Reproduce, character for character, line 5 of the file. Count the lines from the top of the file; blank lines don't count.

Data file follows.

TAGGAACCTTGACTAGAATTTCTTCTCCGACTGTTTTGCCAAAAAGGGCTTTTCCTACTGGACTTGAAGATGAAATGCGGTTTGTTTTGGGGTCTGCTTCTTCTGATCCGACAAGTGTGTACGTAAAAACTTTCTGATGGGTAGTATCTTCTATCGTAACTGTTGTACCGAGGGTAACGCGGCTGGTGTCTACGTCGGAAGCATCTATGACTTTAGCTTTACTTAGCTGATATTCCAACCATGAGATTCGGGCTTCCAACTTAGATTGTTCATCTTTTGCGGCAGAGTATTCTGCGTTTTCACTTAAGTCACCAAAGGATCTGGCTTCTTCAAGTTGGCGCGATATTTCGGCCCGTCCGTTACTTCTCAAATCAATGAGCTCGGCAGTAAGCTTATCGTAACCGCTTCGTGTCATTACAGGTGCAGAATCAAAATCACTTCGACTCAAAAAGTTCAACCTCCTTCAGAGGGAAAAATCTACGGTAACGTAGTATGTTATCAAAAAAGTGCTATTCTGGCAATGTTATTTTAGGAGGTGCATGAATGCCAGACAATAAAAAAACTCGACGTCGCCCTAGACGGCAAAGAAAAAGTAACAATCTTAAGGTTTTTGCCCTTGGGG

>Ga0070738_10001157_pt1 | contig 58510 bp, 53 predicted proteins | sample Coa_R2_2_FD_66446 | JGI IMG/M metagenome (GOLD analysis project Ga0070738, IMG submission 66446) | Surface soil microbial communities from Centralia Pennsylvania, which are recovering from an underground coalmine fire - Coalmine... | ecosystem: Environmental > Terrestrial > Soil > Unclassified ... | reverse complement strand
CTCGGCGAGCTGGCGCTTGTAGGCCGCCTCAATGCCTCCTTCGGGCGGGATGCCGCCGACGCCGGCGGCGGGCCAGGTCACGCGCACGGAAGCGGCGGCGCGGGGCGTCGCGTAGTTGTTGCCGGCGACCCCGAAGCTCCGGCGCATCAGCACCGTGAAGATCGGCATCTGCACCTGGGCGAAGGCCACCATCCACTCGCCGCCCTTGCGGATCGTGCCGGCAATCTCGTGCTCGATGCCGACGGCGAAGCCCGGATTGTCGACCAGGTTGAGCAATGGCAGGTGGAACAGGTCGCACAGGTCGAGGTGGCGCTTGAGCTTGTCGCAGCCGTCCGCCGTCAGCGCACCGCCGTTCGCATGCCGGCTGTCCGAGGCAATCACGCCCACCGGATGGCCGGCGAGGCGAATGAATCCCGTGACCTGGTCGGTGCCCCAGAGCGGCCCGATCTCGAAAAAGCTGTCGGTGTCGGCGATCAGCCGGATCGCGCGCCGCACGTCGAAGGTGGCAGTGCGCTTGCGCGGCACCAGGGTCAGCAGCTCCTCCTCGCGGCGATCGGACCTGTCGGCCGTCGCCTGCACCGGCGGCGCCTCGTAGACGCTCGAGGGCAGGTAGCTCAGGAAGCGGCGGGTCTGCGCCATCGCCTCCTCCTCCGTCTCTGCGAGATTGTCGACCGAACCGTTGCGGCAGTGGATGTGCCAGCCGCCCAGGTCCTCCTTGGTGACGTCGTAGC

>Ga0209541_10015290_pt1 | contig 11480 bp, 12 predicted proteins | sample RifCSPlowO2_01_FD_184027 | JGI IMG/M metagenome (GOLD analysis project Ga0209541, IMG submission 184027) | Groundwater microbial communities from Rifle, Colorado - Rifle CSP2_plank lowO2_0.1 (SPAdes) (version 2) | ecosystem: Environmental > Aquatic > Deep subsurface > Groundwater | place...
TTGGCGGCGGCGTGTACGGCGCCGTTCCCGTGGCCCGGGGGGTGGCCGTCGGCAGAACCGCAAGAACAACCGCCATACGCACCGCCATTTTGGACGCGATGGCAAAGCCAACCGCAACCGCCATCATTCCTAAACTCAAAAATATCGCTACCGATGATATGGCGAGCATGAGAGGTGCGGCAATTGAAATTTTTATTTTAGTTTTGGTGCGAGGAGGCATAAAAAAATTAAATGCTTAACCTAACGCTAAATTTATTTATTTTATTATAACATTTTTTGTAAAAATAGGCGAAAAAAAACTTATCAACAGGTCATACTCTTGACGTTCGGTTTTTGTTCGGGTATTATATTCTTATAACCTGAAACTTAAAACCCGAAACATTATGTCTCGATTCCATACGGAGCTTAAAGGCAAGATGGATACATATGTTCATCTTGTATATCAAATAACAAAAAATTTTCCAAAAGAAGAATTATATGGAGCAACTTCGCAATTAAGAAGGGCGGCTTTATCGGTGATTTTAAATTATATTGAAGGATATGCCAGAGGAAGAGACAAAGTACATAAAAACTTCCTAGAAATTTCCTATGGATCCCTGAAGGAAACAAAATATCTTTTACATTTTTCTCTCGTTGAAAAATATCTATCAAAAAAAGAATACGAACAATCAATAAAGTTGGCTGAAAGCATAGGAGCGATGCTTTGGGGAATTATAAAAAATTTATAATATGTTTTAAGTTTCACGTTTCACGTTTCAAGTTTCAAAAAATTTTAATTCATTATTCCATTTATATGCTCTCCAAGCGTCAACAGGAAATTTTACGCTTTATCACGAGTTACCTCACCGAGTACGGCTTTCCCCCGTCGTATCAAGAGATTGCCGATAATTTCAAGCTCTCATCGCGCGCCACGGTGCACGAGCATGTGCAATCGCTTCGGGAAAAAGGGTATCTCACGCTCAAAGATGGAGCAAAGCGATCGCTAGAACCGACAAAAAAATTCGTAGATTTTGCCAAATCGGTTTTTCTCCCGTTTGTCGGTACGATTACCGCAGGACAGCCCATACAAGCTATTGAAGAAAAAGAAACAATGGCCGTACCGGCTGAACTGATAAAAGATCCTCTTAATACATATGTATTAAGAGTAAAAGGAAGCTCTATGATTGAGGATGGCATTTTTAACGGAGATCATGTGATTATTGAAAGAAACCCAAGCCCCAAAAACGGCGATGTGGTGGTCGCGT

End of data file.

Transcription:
TTGGCGGCGGCGTGTACGGCGCCGTTCCCGTGGCCCGGGGGGTGGCCGTCGGCAGAACCGCAAGAACAACCGCCATACGCACCGCCATTTTGGACGCGATGGCAAAGCCAACCGCAACCGCCATCATTCCTAAACTCAAAAATATCGCTACCGATGATATGGCGAGCATGAGAGGTGCGGCAATTGAAATTTTTATTTTAGTTTTGGTGCGAGGAGGCATAAAAAAATTAAATGCTTAACCTAACGCTAAATTTATTTATTTTATTATAACATTTTTTGTAAAAATAGGCGAAAAAAAACTTATCAACAGGTCATACTCTTGACGTTCGGTTTTTGTTCGGGTATTATATTCTTATAACCTGAAACTTAAAACCCGAAACATTATGTCTCGATTCCATACGGAGCTTAAAGGCAAGATGGATACATATGTTCATCTTGTATATCAAATAACAAAAAATTTTCCAAAAGAAGAATTATATGGAGCAACTTCGCAATTAAGAAGGGCGGCTTTATCGGTGATTTTAAATTATATTGAAGGATATGCCAGAGGAAGAGACAAAGTACATAAAAACTTCCTAGAAATTTCCTATGGATCCCTGAAGGAAACAAAATATCTTTTACATTTTTCTCTCGTTGAAAAATATCTATCAAAAAAAGAATACGAACAATCAATAAAGTTGGCTGAAAGCATAGGAGCGATGCTTTGGGGAATTATAAAAAATTTATAATATGTTTTAAGTTTCACGTTTCACGTTTCAAGTTTCAAAAAATTTTAATTCATTATTCCATTTATATGCTCTCCAAGCGTCAACAGGAAATTTTACGCTTTATCACGAGTTACCTCACCGAGTACGGCTTTCCCCCGTCGTATCAAGAGATTGCCGATAATTTCAAGCTCTCATCGCGCGCCACGGTGCACGAGCATGTGCAATCGCTTCGGGAAAAAGGGTATCTCACGCTCAAAGATGGAGCAAAGCGATCGCTAGAACCGACAAAAAAATTCGTAGATTTTGCCAAATCGGTTTTTCTCCCGTTTGTCGGTACGATTACCGCAGGACAGCCCATACAAGCTATTGAAGAAAAAGAAACAATGGCCGTACCGGCTGAACTGATAAAAGATCCTCTTAATACATATGTATTAAGAGTAAAAGGAAGCTCTATGATTGAGGATGGCATTTTTAACGGAGATCATGTGATTATTGAAAGAAACCCAAGCCCCAAAAACGGCGATGTGGTGGTCGCGT